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As a result of leaving the European Union (EU), the UK is now considered to be a 'third country' for EU data protection purposes. However, the Trade and Cooperation Agreement provides provisions for the continued transfer of personal data from the European Economic Area (EEA) to the UK.


Now that the transition period has ended, the UK is a 'third country' for the purposes of the EU’s General Data Protection Regulation (EU GDPR). The existing text of the EU GDPR is now part of UK law and has therefore become the UK GDPR; this continues to be supported by the Data Protection Act 2018 and together they form UK data protection law. These two pieces of legislation have each been amended in places to reflect the fact that the UK is no longer a member of the EU and that EU bodies and courts no longer have a role in shaping UK law. If you have any templates or guidance which refer to the EU or EEA and to the GDPR you should amend them to reflect these changes.

Transfers of personal data from the UK to the EU

One of the most significant amendments for our University is the decision to make all EEA member states (the EEA comprises the EU 27 member states + Norway, Liechtenstein and Iceland) ‘adequate’ countries for the purposes of transferring personal data to an EEA country from the UK. This means that the UK has determined that EEA states offer a similar level of protection for personal data as in the UK and therefore personal data can continue to be shared with EEA based partners without the need for further safeguards, such as specific contractual clauses, having to be in place first.

Transfers of personal data from the EU to the UK and the ‘bridging period’

The UK is now a 'third country' under EU GDPR and whilst the Trade and Cooperation agreement reached between the EU and the UK does not include data protection, the political declaration that accompanied it does include a commitment by both parties to maintaining high levels of data protection. As part of this the EU has agreed to reach its own ‘adequacy’ decision regarding the UK within 6 months. If the UK gains this status, flows of personal data from an EEA based entity to the UK will also be able to continue without the need for additional safeguards. In the intervening period whilst the adequacy assessment process is underway a 6 month ‘bridging period’ has been introduced (January 2021 to June 2021). During this time, ending no later than June 2021, personal data can continue to be transferred from the EU to the UK as before, effectively extending the transition period for the purposes of data protection. Should the adequacy decision from the EU be unfavourable, EEA based partners will need to put additional safeguards in place before they can share any new personal data with the University. It would therefore be useful for those dealing with European partners to maintain a dialogue with them about this issue so that if required the additional safeguards can be put in place to avoid disruption to services or research.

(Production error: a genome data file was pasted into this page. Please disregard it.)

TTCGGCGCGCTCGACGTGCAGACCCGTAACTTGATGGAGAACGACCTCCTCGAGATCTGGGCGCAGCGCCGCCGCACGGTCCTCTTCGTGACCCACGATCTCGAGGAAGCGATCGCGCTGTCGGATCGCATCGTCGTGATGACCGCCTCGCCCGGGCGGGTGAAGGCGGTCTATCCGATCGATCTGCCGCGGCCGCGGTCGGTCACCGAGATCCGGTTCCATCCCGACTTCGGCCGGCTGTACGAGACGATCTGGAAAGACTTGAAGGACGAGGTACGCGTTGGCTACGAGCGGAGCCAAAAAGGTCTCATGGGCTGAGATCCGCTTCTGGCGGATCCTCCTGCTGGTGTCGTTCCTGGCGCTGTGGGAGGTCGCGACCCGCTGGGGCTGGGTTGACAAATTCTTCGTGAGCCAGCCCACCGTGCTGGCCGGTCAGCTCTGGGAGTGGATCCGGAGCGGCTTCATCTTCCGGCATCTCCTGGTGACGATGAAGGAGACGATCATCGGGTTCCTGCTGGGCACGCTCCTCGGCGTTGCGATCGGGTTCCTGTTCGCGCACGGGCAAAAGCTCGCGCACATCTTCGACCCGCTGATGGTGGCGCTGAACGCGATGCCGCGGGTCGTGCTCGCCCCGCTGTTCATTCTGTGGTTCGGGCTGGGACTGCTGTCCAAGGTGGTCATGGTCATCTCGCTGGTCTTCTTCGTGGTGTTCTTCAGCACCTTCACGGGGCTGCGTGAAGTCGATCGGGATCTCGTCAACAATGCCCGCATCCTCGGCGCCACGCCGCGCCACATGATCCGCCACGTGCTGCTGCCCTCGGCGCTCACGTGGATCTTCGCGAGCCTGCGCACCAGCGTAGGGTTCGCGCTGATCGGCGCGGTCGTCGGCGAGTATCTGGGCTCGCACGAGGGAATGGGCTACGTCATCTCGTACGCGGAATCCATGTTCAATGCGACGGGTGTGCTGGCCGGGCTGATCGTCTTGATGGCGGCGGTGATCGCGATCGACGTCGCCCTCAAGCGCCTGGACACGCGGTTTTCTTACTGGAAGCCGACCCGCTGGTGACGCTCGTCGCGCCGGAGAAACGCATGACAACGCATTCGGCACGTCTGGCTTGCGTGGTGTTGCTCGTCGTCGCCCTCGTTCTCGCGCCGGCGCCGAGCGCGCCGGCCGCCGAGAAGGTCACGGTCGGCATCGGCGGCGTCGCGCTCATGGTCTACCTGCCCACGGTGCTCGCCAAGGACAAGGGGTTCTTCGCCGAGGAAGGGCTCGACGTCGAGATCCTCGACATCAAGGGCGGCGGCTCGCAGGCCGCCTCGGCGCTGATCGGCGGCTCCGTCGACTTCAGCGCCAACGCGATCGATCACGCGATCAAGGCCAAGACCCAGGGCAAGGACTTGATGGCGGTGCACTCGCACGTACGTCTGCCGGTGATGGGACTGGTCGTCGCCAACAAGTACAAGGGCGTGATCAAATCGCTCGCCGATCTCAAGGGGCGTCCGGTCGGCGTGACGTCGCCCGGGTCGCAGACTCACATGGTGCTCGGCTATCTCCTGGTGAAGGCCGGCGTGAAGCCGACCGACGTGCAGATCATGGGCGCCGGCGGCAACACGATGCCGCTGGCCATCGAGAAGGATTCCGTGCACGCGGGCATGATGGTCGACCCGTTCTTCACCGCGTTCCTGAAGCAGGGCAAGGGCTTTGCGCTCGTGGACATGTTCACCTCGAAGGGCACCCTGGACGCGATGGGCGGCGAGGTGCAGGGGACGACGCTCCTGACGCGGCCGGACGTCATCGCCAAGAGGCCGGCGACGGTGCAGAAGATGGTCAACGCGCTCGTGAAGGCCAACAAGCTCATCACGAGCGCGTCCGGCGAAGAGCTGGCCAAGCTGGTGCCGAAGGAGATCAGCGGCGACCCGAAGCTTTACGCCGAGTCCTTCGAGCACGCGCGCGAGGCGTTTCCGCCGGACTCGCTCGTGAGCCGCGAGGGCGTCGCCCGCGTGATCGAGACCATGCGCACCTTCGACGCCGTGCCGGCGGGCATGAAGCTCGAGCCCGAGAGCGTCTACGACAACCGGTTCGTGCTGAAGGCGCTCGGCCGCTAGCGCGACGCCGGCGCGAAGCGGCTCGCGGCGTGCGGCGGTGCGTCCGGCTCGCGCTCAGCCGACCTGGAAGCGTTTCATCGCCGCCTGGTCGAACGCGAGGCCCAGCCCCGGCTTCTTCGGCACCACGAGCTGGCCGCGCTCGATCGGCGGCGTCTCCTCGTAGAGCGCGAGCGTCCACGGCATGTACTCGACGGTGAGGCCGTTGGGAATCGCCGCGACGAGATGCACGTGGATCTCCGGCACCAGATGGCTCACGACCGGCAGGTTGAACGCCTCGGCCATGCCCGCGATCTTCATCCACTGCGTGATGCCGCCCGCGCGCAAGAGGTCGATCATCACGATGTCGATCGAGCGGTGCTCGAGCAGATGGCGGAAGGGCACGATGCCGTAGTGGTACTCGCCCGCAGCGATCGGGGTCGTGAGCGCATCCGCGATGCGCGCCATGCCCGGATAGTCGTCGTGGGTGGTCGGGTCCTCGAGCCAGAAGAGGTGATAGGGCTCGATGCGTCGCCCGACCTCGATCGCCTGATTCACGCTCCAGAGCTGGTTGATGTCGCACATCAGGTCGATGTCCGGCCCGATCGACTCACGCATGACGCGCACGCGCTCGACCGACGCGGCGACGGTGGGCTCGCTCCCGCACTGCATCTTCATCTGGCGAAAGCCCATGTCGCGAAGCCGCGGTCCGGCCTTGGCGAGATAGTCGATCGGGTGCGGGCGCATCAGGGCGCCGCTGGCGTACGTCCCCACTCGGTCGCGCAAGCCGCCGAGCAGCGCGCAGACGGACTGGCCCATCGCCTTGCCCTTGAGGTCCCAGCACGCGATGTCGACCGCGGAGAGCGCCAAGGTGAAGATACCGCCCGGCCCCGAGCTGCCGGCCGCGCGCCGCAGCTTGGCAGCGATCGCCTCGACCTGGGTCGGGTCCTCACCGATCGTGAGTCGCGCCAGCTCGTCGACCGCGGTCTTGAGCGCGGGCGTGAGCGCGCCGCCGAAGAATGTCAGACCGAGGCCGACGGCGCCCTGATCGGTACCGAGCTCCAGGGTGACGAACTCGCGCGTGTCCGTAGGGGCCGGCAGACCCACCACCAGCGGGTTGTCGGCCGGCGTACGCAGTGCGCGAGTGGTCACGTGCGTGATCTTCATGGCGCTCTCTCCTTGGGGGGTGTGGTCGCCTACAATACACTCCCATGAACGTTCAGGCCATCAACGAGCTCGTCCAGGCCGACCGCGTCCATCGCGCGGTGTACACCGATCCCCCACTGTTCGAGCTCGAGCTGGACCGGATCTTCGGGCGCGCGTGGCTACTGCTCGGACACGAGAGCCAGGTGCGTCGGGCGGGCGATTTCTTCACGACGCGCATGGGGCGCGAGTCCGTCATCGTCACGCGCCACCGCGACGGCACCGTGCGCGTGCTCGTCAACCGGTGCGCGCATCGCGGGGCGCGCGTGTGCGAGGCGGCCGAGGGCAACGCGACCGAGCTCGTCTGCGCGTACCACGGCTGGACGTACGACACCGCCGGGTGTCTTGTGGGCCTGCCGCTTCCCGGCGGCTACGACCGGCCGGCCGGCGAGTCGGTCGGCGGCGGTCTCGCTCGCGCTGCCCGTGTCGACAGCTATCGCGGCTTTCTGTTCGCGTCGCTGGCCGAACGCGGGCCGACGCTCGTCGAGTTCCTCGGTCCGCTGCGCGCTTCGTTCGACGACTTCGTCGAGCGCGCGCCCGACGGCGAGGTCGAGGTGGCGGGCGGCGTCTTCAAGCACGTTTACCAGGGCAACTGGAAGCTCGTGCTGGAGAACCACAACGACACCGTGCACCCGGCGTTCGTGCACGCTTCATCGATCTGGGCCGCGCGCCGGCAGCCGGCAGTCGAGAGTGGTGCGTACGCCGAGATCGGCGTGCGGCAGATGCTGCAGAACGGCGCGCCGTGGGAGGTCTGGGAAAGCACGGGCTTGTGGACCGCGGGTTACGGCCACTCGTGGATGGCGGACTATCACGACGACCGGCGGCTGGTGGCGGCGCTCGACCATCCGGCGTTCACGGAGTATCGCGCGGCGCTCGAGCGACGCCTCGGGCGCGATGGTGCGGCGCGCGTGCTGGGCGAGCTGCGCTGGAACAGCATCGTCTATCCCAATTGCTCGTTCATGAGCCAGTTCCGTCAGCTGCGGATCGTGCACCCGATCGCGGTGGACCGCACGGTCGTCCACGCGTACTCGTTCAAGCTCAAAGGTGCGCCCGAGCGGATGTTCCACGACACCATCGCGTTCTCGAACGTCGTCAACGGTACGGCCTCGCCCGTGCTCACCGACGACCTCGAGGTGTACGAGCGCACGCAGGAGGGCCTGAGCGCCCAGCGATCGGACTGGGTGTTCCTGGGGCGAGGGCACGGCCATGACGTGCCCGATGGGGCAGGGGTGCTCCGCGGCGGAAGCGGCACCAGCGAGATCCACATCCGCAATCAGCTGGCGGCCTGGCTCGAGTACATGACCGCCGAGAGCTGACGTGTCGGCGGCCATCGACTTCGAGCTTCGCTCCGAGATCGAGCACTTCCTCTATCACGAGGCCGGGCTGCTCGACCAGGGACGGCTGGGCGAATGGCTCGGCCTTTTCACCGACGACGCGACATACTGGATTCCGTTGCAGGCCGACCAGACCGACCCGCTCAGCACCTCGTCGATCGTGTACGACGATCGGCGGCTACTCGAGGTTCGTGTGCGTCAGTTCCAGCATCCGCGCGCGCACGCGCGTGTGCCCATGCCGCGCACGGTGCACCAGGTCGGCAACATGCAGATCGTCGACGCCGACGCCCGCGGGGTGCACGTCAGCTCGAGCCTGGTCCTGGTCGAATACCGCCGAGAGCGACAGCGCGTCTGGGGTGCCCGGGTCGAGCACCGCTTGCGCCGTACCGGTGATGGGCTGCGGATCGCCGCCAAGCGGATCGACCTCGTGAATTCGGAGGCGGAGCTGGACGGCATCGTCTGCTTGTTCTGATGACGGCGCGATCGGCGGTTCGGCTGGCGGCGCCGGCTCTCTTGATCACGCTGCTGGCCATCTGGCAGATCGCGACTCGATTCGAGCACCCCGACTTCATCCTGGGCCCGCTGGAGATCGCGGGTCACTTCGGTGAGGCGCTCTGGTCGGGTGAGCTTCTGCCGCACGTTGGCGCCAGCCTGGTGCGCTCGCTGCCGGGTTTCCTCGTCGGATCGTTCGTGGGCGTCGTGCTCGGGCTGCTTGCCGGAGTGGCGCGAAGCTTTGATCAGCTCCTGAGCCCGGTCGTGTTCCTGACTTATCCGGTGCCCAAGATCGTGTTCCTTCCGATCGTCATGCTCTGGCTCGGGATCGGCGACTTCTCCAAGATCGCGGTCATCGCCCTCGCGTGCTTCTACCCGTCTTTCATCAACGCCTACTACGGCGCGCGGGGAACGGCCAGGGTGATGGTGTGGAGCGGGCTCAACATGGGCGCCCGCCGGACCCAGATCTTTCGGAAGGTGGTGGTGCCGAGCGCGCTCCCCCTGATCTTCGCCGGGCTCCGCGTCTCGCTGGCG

Further information is available about personal data and international transfers

For specific queries, contact